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Pelops 1

RIII.1-0782: Pelops, Oenomaus, Hippodamia, Myrtilus. Wilhelm Heinrich Roscher (Göttingen, 1845- Dresden, 1923), Ausfürliches Lexikon der griechisches und römisches Mythologie, 1884.

Pelops 1 was slaughtered by his father, boiled, and offered as a meal to the gods, who having discovered this disgusting circumstance, brought him to life again. Pelops 1 emigrated from Phrygia, seized the kingdom of Oenomaus 1, and having expanded it, called it Peloponnesus after himself.

Pelops 1's impious father

Pelops 1's impious father Tantalus 1, being a son of Zeus, was for some time a favorite of the gods, and Zeus, they say, used to confide his plans to him. But since those who enjoy privileges not seldom take undue advantage, also Tantalus 1 became boastful and assumed that whatever he conceived would be allowed to such a nice fellow like himself. So for example, he gave himself to gossip and started to report Zeus' plans to mortal men.

Pelops 1 served as a meal

In addition, he also felt that time could be ripe to play some jokes at the gods' expense. Accordingly, he slain his own son Pelops 1, and cut him up serving him as an splendid meal at a banquet of the gods. It was then that Demeter ate Pelops 1's arm, but when the gods discovered the bizarre trick that Tantalus 1 had played on them, they, joining all limbs together again, restored Pelops 1 to life. And Demeter, noticing that the shoulder was not complete, for she had eaten of it, fixed one of ivory in its place and Pelops 1 was made whole again. Pelops 1 came back to life, they say, fairer than ever, and that is why Poseidon, admiring the beauty of the young man, fell in love with Pelops 1 and gave him a winged chariot the axles of which were not wet even when it ran through the sea. Naturally, some believe that these are deceptive stories embroidered with lies.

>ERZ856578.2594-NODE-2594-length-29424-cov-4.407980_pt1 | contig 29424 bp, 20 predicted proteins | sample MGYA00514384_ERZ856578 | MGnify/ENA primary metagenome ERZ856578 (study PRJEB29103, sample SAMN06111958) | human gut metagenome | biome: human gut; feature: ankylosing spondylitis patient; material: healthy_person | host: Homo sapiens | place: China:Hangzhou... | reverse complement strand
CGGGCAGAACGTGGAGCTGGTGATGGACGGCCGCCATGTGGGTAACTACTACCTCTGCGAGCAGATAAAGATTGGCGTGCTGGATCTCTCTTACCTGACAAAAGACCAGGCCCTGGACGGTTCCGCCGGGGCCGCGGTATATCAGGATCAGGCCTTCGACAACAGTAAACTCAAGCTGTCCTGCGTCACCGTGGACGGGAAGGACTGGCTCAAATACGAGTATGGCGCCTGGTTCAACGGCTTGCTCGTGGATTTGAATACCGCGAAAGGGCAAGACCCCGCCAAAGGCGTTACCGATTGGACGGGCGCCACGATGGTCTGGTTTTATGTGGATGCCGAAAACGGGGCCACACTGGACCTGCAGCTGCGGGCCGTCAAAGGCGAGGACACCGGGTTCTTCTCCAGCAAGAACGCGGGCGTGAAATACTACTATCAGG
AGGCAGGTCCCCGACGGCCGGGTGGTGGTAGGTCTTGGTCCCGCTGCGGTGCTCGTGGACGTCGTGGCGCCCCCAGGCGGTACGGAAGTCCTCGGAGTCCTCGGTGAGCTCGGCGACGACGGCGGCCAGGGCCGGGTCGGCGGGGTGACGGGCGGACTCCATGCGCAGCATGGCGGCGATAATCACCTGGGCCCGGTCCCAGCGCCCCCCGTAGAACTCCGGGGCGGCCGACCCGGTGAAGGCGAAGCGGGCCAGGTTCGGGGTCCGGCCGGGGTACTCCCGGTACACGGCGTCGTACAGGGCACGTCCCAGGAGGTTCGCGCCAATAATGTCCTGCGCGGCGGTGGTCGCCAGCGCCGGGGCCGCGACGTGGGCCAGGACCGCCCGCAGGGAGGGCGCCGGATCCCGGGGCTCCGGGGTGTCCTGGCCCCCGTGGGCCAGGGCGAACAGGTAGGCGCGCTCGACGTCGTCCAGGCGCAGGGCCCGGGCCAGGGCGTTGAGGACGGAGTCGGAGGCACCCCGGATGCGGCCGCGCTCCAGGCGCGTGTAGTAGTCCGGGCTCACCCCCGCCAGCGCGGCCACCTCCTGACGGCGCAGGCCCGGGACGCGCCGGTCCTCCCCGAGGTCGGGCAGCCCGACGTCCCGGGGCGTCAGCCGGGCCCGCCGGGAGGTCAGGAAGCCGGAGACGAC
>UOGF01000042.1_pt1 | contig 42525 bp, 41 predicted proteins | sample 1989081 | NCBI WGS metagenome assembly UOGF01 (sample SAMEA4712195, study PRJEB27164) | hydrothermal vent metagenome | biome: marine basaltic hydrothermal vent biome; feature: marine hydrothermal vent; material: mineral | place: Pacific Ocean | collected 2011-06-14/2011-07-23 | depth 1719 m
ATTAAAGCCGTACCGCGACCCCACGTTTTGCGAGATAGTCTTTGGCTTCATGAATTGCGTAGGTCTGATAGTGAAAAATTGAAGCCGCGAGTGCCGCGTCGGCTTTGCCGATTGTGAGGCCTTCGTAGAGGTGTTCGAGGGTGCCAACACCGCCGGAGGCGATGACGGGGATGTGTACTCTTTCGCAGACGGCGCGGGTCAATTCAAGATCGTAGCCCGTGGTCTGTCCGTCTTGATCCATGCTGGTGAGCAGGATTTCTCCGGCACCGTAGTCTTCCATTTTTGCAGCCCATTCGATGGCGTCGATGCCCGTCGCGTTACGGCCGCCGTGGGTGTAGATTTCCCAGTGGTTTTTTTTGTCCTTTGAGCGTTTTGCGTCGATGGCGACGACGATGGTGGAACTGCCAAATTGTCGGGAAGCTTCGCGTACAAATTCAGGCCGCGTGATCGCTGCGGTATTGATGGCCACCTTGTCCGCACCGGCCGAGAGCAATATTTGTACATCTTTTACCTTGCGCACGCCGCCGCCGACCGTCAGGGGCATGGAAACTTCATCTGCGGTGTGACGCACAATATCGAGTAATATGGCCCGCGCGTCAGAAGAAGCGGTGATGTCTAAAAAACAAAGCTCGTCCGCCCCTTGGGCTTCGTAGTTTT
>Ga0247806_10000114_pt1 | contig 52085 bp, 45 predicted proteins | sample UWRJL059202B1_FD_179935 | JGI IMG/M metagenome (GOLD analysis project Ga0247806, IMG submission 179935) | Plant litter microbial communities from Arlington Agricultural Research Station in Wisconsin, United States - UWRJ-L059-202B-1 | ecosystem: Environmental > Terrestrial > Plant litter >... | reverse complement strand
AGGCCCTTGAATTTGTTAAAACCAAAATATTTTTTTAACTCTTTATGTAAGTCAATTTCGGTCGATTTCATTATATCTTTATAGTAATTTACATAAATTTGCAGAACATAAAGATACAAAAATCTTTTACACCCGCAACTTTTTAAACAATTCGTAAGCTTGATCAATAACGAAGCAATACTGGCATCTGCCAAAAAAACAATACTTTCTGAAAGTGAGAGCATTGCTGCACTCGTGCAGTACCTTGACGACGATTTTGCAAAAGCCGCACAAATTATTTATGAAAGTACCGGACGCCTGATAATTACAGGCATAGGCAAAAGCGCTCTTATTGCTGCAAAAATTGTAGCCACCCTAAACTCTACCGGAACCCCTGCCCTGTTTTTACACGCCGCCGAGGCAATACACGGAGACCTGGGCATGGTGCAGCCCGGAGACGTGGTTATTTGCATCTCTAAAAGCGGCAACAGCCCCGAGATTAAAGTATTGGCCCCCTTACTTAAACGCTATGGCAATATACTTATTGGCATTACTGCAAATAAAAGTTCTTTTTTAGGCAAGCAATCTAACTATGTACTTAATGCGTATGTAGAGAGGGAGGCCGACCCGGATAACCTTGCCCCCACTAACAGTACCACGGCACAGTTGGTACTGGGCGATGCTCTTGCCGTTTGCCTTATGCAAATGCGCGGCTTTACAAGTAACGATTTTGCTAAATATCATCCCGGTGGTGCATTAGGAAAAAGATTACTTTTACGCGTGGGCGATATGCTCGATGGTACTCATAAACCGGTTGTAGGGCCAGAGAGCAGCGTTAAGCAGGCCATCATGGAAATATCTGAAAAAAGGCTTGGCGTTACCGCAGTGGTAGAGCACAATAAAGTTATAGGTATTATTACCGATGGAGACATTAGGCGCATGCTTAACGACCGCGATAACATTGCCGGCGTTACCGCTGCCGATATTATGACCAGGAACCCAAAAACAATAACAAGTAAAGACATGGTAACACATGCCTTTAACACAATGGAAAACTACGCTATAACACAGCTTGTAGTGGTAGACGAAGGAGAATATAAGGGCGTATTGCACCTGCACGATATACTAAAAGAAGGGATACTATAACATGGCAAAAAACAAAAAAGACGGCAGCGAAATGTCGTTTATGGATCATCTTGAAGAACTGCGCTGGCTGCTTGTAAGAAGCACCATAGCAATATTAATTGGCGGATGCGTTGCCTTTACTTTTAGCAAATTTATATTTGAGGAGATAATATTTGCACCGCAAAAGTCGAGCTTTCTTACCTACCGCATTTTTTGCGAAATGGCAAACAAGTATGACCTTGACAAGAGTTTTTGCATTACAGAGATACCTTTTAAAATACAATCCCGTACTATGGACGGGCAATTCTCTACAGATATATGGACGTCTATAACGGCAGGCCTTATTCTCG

Emigrant Pelops 1

Having escaped alive from the banquet of the gods, Pelops 1 must have deemed inconvenient to stay in his cruel father's home in Mount Sipylus near Smyrna in Asia Minor, for he emigrated to Hellas where he met great success because, says General Thucydides, Pelops 1 carried with him a vast wealth to a needy country. But it has also been told that Pelops 1 was forced to withdraw when Ilus 2, the founder of Troy, launched an army against him. Pelops 1 arrived to Hellas approximately at the time when Perseus 1 went to hunt Medusa 1.

The king of Pisa

Now, in the district of Elis in Peloponnesus there was a king Oenomaus 1, who ruled in the city of Pisa, owning arms and horses which Ares had given him. Some have affirmed that this king was too much in love with his own daughter Hippodamia 3, but others have said that an oracle had declared that the man who would marry her was the same who would kill him. For one of these reasons, or for both, or for others unknown, King Oenomaus 1 lacked the disposition, or the talent, to become what some would call a caring father-in-law. And his temperament not being gentle, but instead rather fierce, he devised a system in order to get rid of his daughter's suitors.

Dealing with Oenomaus 1

Oenomaus 1 offered as a prize to the suitors the hand of his daughter, and each suitor had to take up Hippodamia 3 on his own chariot, and flee as far as the Isthmus of Corinth. Then Oenomaus 1 pursued him, and if he overtook him he killed him; and only if the suitor were not overtaken, he was given Hippodamia 3 to wife. Applying this method, he slew many suitors (the SUITORS OF HIPPODAMIA 3 were at least nineteen), and after killing them he cut off their heads, and nailed them to his house so that all could learn how dear his daughter was to him.